The research team studied 1,900 families who were participating in the Fragile Families and Child Wellbeing Study — a research project involving children born in large American cities between 1998 and 2000. Nearly three fourths of the children in the study were born to unmarried parents. These families took part in assessments shortly after the child’s birth, and again when that child was one-, three-, five-, and nine-years-old. Parents were asked if the child received spankings, and questioned about the child’s behavior, including acting aggressively, breaking rules, and being antagonistic.
Twenty eight percent of the parents reported spanking their children in the first year of their life, and 57 percent were spanking their children at three-years-old. Fifty three percent still spanked their kids at 5-years-old, and 49 percent continued spankings at age 9. Overall, parents who identified their children as having behavioral problems were spanking their kids more often as their children grew older.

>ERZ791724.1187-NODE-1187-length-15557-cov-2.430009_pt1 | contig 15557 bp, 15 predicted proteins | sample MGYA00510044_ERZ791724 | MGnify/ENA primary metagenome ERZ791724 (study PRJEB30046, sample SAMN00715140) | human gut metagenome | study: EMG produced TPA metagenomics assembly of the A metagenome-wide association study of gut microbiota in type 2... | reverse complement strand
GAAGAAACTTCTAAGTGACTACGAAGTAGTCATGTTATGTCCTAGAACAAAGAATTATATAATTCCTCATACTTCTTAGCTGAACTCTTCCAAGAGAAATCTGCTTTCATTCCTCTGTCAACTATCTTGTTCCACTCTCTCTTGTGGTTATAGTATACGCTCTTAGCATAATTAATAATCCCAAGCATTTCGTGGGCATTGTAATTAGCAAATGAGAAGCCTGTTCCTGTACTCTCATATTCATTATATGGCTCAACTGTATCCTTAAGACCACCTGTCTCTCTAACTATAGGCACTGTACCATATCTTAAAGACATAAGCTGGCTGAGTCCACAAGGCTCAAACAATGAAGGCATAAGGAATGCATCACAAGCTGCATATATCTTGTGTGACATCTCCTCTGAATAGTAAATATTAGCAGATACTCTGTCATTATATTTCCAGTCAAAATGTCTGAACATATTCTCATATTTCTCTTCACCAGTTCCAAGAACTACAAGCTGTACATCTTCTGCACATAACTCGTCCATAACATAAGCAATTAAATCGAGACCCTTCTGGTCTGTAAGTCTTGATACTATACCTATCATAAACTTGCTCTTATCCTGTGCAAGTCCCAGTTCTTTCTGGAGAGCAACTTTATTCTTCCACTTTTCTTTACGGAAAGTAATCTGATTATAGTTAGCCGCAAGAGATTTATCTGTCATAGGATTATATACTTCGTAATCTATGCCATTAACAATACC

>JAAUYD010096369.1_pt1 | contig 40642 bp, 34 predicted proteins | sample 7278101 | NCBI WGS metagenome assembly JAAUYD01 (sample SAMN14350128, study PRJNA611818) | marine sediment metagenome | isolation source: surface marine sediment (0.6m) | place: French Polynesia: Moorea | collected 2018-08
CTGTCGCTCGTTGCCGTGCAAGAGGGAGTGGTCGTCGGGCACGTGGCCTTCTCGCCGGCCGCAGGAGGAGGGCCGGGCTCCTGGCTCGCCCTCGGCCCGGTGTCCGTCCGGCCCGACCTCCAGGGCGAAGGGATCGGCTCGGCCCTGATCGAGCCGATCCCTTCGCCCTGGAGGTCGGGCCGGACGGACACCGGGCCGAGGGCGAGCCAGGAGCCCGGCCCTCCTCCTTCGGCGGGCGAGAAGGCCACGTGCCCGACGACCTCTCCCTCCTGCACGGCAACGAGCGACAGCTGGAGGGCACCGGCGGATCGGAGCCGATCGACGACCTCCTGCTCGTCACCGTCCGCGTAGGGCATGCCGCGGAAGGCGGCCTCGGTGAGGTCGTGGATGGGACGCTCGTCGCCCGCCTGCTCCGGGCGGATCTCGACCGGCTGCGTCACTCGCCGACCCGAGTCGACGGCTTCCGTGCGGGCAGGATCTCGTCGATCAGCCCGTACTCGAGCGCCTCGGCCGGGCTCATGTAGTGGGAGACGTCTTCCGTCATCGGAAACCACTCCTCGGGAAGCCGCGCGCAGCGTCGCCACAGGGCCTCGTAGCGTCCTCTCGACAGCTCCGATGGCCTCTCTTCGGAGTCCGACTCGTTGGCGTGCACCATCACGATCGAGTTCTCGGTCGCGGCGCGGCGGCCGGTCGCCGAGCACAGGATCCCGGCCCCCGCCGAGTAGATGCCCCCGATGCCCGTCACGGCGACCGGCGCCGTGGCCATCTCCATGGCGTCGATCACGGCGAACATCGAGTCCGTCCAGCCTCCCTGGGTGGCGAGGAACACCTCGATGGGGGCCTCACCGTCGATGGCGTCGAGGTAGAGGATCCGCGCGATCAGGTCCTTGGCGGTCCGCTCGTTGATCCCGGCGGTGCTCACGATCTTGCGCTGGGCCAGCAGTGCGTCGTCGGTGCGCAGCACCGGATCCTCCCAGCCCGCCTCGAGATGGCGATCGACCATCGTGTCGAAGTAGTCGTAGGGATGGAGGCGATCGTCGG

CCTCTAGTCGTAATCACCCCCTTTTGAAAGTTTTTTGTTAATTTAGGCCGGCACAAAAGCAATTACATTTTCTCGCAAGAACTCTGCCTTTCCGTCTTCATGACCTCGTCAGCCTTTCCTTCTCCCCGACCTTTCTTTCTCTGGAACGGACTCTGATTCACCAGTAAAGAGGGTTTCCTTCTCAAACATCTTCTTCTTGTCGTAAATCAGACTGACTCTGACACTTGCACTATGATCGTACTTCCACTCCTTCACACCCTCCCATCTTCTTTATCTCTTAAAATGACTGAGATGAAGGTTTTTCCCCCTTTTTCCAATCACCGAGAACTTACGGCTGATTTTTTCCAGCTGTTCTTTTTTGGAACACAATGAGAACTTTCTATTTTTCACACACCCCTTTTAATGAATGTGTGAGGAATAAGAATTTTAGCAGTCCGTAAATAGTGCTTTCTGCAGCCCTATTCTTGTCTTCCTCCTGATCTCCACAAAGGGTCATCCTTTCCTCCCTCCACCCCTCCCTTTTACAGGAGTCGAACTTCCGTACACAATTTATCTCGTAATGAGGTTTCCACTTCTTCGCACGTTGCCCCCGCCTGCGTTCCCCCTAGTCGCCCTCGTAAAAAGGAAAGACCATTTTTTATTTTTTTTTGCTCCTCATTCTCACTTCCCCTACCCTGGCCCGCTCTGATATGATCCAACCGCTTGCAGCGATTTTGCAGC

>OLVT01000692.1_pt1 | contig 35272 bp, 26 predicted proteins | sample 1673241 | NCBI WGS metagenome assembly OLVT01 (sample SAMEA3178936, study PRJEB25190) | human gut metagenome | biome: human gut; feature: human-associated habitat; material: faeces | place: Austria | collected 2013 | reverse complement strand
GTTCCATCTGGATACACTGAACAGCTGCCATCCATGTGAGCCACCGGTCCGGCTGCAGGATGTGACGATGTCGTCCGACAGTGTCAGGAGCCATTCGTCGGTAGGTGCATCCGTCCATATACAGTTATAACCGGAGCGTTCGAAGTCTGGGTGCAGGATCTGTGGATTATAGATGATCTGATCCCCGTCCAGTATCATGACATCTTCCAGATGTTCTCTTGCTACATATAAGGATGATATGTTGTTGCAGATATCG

Study author Michael MacKenzie, an associate professor at Columbia School of Social Work in New York City, says, “Think of it as an escalating arms race, where the child gets more aggressive. The process starts early.” Researchers said spanking and misbehavior seem to feed into one another, and believe that spanking a child in the first year of their life may be a trigger for the cycle.
Dr. Andrew Adesman, chief of developmental and behavioral pediatrics at North Shore LIJ Cohen Children’s Medical Center in New York, cautions parents to “get more counseling or advice on strategies to manage children’s behavior without resorting to spanking.” This is especially important during the early toddler years when a negative cycle can be formed.